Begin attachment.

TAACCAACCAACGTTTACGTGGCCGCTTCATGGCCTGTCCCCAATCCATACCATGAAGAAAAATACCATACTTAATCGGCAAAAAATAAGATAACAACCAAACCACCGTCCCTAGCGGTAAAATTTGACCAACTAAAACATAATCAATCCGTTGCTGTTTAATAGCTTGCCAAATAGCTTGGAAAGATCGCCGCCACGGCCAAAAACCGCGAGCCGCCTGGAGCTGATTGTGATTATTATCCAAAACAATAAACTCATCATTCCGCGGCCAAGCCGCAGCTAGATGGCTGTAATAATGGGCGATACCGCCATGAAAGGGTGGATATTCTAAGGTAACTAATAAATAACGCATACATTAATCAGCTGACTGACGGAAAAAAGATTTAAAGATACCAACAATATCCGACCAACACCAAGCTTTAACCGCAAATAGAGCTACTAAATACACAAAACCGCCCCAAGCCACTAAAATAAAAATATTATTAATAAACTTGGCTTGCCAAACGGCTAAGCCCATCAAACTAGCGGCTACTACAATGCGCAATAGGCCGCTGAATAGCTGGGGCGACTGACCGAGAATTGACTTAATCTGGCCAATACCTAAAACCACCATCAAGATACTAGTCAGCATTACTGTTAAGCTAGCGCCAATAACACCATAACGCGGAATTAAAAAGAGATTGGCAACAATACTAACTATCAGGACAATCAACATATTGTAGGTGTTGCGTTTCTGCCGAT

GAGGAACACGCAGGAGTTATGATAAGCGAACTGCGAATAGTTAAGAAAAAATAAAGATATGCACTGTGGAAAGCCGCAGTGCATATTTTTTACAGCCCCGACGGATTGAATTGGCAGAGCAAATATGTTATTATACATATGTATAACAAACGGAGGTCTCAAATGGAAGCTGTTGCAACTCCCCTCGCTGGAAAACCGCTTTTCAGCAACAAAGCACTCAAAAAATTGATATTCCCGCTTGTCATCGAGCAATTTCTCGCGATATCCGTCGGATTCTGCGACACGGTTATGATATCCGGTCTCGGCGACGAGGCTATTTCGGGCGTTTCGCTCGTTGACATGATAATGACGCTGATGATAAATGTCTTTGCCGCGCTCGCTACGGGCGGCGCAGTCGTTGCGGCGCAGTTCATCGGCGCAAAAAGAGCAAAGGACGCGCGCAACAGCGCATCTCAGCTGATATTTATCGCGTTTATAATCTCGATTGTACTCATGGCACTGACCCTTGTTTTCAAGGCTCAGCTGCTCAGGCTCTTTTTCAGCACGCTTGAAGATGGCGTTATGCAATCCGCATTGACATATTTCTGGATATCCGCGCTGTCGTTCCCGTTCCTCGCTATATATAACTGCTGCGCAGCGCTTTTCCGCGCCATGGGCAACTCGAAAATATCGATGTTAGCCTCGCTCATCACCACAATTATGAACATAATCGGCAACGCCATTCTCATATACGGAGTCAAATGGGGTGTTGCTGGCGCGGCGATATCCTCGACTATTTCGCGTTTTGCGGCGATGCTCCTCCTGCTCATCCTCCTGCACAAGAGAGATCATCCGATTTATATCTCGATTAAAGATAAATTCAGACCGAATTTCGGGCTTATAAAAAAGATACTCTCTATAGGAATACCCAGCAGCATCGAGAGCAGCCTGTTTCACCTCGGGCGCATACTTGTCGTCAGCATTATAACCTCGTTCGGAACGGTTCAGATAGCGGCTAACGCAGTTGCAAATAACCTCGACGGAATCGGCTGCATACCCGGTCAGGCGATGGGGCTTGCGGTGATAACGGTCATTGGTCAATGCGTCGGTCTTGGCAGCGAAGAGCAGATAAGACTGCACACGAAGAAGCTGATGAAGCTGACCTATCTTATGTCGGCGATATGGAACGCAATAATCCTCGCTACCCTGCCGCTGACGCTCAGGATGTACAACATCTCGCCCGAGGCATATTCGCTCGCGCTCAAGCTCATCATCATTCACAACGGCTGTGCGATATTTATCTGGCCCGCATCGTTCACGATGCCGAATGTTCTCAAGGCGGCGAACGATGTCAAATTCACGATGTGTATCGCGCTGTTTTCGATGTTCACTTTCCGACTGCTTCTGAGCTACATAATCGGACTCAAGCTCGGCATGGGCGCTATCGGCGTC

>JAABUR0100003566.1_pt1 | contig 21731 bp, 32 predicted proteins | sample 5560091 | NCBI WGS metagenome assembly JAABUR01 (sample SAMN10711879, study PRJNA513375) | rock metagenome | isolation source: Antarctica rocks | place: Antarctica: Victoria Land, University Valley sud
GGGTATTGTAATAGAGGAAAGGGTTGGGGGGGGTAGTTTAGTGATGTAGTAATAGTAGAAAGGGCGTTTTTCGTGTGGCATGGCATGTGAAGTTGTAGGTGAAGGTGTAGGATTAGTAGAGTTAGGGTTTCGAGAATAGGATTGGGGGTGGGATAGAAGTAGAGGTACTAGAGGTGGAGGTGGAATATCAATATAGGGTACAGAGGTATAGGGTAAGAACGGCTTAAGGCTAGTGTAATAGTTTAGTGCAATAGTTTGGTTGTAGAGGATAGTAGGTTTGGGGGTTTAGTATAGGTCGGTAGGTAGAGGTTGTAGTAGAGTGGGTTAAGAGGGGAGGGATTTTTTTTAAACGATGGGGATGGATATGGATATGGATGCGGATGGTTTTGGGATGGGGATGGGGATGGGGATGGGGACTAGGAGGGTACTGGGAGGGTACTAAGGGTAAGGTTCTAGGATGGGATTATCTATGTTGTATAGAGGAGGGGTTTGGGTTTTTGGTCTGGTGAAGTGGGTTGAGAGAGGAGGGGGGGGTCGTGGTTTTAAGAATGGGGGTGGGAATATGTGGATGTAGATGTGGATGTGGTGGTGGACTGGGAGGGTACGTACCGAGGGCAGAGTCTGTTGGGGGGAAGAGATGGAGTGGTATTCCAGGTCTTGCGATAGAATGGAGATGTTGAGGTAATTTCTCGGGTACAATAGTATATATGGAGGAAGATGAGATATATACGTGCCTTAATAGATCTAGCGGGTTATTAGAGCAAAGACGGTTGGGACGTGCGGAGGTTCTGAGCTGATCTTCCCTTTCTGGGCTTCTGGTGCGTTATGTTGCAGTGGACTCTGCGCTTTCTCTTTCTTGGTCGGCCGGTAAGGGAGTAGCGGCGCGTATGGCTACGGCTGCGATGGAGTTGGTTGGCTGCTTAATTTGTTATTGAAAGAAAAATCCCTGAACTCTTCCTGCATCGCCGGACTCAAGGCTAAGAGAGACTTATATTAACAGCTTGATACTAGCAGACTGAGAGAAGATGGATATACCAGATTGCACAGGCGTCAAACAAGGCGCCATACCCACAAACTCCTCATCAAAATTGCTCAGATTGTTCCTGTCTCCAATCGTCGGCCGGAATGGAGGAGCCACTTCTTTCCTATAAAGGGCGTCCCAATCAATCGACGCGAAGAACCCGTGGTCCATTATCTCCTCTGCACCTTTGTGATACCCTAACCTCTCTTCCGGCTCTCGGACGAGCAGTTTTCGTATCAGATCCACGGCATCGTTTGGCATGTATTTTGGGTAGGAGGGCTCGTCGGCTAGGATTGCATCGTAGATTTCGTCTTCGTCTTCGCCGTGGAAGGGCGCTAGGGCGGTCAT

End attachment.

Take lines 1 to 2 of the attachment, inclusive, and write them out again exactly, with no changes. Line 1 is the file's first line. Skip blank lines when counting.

TAACCAACCAACGTTTACGTGGCCGCTTCATGGCCTGTCCCCAATCCATACCATGAAGAAAAATACCATACTTAATCGGCAAAAAATAAGATAACAACCAAACCACCGTCCCTAGCGGTAAAATTTGACCAACTAAAACATAATCAATCCGTTGCTGTTTAATAGCTTGCCAAATAGCTTGGAAAGATCGCCGCCACGGCCAAAAACCGCGAGCCGCCTGGAGCTGATTGTGATTATTATCCAAAACAATAAACTCATCATTCCGCGGCCAAGCCGCAGCTAGATGGCTGTAATAATGGGCGATACCGCCATGAAAGGGTGGATATTCTAAGGTAACTAATAAATAACGCATACATTAATCAGCTGACTGACGGAAAAAAGATTTAAAGATACCAACAATATCCGACCAACACCAAGCTTTAACCGCAAATAGAGCTACTAAATACACAAAACCGCCCCAAGCCACTAAAATAAAAATATTATTAATAAACTTGGCTTGCCAAACGGCTAAGCCCATCAAACTAGCGGCTACTACAATGCGCAATAGGCCGCTGAATAGCTGGGGCGACTGACCGAGAATTGACTTAATCTGGCCAATACCTAAAACCACCATCAAGATACTAGTCAGCATTACTGTTAAGCTAGCGCCAATAACACCATAACGCGGAATTAAAAAGAGATTGGCAACAATACTAACTATCAGGACAATCAACATATTGTAGGTGTTGCGTTTCTGCCGAT

GAGGAACACGCAGGAGTTATGATAAGCGAACTGCGAATAGTTAAGAAAAAATAAAGATATGCACTGTGGAAAGCCGCAGTGCATATTTTTTACAGCCCCGACGGATTGAATTGGCAGAGCAAATATGTTATTATACATATGTATAACAAACGGAGGTCTCAAATGGAAGCTGTTGCAACTCCCCTCGCTGGAAAACCGCTTTTCAGCAACAAAGCACTCAAAAAATTGATATTCCCGCTTGTCATCGAGCAATTTCTCGCGATATCCGTCGGATTCTGCGACACGGTTATGATATCCGGTCTCGGCGACGAGGCTATTTCGGGCGTTTCGCTCGTTGACATGATAATGACGCTGATGATAAATGTCTTTGCCGCGCTCGCTACGGGCGGCGCAGTCGTTGCGGCGCAGTTCATCGGCGCAAAAAGAGCAAAGGACGCGCGCAACAGCGCATCTCAGCTGATATTTATCGCGTTTATAATCTCGATTGTACTCATGGCACTGACCCTTGTTTTCAAGGCTCAGCTGCTCAGGCTCTTTTTCAGCACGCTTGAAGATGGCGTTATGCAATCCGCATTGACATATTTCTGGATATCCGCGCTGTCGTTCCCGTTCCTCGCTATATATAACTGCTGCGCAGCGCTTTTCCGCGCCATGGGCAACTCGAAAATATCGATGTTAGCCTCGCTCATCACCACAATTATGAACATAATCGGCAACGCCATTCTCATATACGGAGTCAAATGGGGTGTTGCTGGCGCGGCGATATCCTCGACTATTTCGCGTTTTGCGGCGATGCTCCTCCTGCTCATCCTCCTGCACAAGAGAGATCATCCGATTTATATCTCGATTAAAGATAAATTCAGACCGAATTTCGGGCTTATAAAAAAGATACTCTCTATAGGAATACCCAGCAGCATCGAGAGCAGCCTGTTTCACCTCGGGCGCATACTTGTCGTCAGCATTATAACCTCGTTCGGAACGGTTCAGATAGCGGCTAACGCAGTTGCAAATAACCTCGACGGAATCGGCTGCATACCCGGTCAGGCGATGGGGCTTGCGGTGATAACGGTCATTGGTCAATGCGTCGGTCTTGGCAGCGAAGAGCAGATAAGACTGCACACGAAGAAGCTGATGAAGCTGACCTATCTTATGTCGGCGATATGGAACGCAATAATCCTCGCTACCCTGCCGCTGACGCTCAGGATGTACAACATCTCGCCCGAGGCATATTCGCTCGCGCTCAAGCTCATCATCATTCACAACGGCTGTGCGATATTTATCTGGCCCGCATCGTTCACGATGCCGAATGTTCTCAAGGCGGCGAACGATGTCAAATTCACGATGTGTATCGCGCTGTTTTCGATGTTCACTTTCCGACTGCTTCTGAGCTACATAATCGGACTCAAGCTCGGCATGGGCGCTATCGGCGTC